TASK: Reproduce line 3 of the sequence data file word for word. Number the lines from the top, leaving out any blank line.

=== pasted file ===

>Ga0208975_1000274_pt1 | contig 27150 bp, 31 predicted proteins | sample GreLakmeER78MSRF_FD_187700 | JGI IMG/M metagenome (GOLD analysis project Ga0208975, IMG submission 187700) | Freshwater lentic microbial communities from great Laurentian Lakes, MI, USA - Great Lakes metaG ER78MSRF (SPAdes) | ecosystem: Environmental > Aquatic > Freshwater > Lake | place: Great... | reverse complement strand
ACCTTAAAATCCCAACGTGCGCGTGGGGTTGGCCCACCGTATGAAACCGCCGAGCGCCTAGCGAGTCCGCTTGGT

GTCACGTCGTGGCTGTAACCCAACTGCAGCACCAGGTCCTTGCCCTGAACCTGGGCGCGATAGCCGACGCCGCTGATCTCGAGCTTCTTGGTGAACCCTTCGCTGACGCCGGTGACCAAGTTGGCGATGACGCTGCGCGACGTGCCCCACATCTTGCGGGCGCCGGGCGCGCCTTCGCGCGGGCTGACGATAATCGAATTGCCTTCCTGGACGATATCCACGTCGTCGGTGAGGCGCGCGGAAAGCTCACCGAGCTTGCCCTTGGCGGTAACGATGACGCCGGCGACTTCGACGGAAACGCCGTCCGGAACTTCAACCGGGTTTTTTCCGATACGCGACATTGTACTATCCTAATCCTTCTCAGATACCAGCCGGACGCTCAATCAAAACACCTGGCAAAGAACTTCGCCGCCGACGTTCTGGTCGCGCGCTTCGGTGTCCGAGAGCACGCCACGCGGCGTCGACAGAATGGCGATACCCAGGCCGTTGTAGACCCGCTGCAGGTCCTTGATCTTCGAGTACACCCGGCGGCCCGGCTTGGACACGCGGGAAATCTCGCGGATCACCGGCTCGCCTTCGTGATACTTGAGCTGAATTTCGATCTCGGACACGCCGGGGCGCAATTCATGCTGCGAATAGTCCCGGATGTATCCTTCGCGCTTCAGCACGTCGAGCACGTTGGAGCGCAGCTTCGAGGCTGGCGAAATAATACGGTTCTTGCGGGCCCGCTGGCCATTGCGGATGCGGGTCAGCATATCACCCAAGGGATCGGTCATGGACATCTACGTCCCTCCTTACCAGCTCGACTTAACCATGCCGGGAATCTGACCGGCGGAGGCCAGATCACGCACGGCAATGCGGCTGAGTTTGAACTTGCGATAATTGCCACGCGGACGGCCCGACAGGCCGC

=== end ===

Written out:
GTCACGTCGTGGCTGTAACCCAACTGCAGCACCAGGTCCTTGCCCTGAACCTGGGCGCGATAGCCGACGCCGCTGATCTCGAGCTTCTTGGTGAACCCTTCGCTGACGCCGGTGACCAAGTTGGCGATGACGCTGCGCGACGTGCCCCACATCTTGCGGGCGCCGGGCGCGCCTTCGCGCGGGCTGACGATAATCGAATTGCCTTCCTGGACGATATCCACGTCGTCGGTGAGGCGCGCGGAAAGCTCACCGAGCTTGCCCTTGGCGGTAACGATGACGCCGGCGACTTCGACGGAAACGCCGTCCGGAACTTCAACCGGGTTTTTTCCGATACGCGACATTGTACTATCCTAATCCTTCTCAGATACCAGCCGGACGCTCAATCAAAACACCTGGCAAAGAACTTCGCCGCCGACGTTCTGGTCGCGCGCTTCGGTGTCCGAGAGCACGCCACGCGGCGTCGACAGAATGGCGATACCCAGGCCGTTGTAGACCCGCTGCAGGTCCTTGATCTTCGAGTACACCCGGCGGCCCGGCTTGGACACGCGGGAAATCTCGCGGATCACCGGCTCGCCTTCGTGATACTTGAGCTGAATTTCGATCTCGGACACGCCGGGGCGCAATTCATGCTGCGAATAGTCCCGGATGTATCCTTCGCGCTTCAGCACGTCGAGCACGTTGGAGCGCAGCTTCGAGGCTGGCGAAATAATACGGTTCTTGCGGGCCCGCTGGCCATTGCGGATGCGGGTCAGCATATCACCCAAGGGATCGGTCATGGACATCTACGTCCCTCCTTACCAGCTCGACTTAACCATGCCGGGAATCTGACCGGCGGAGGCCAGATCACGCACGGCAATGCGGCTGAGTTTGAACTTGCGATAATTGCCACGCGGACGGCCCGACAGGCCGC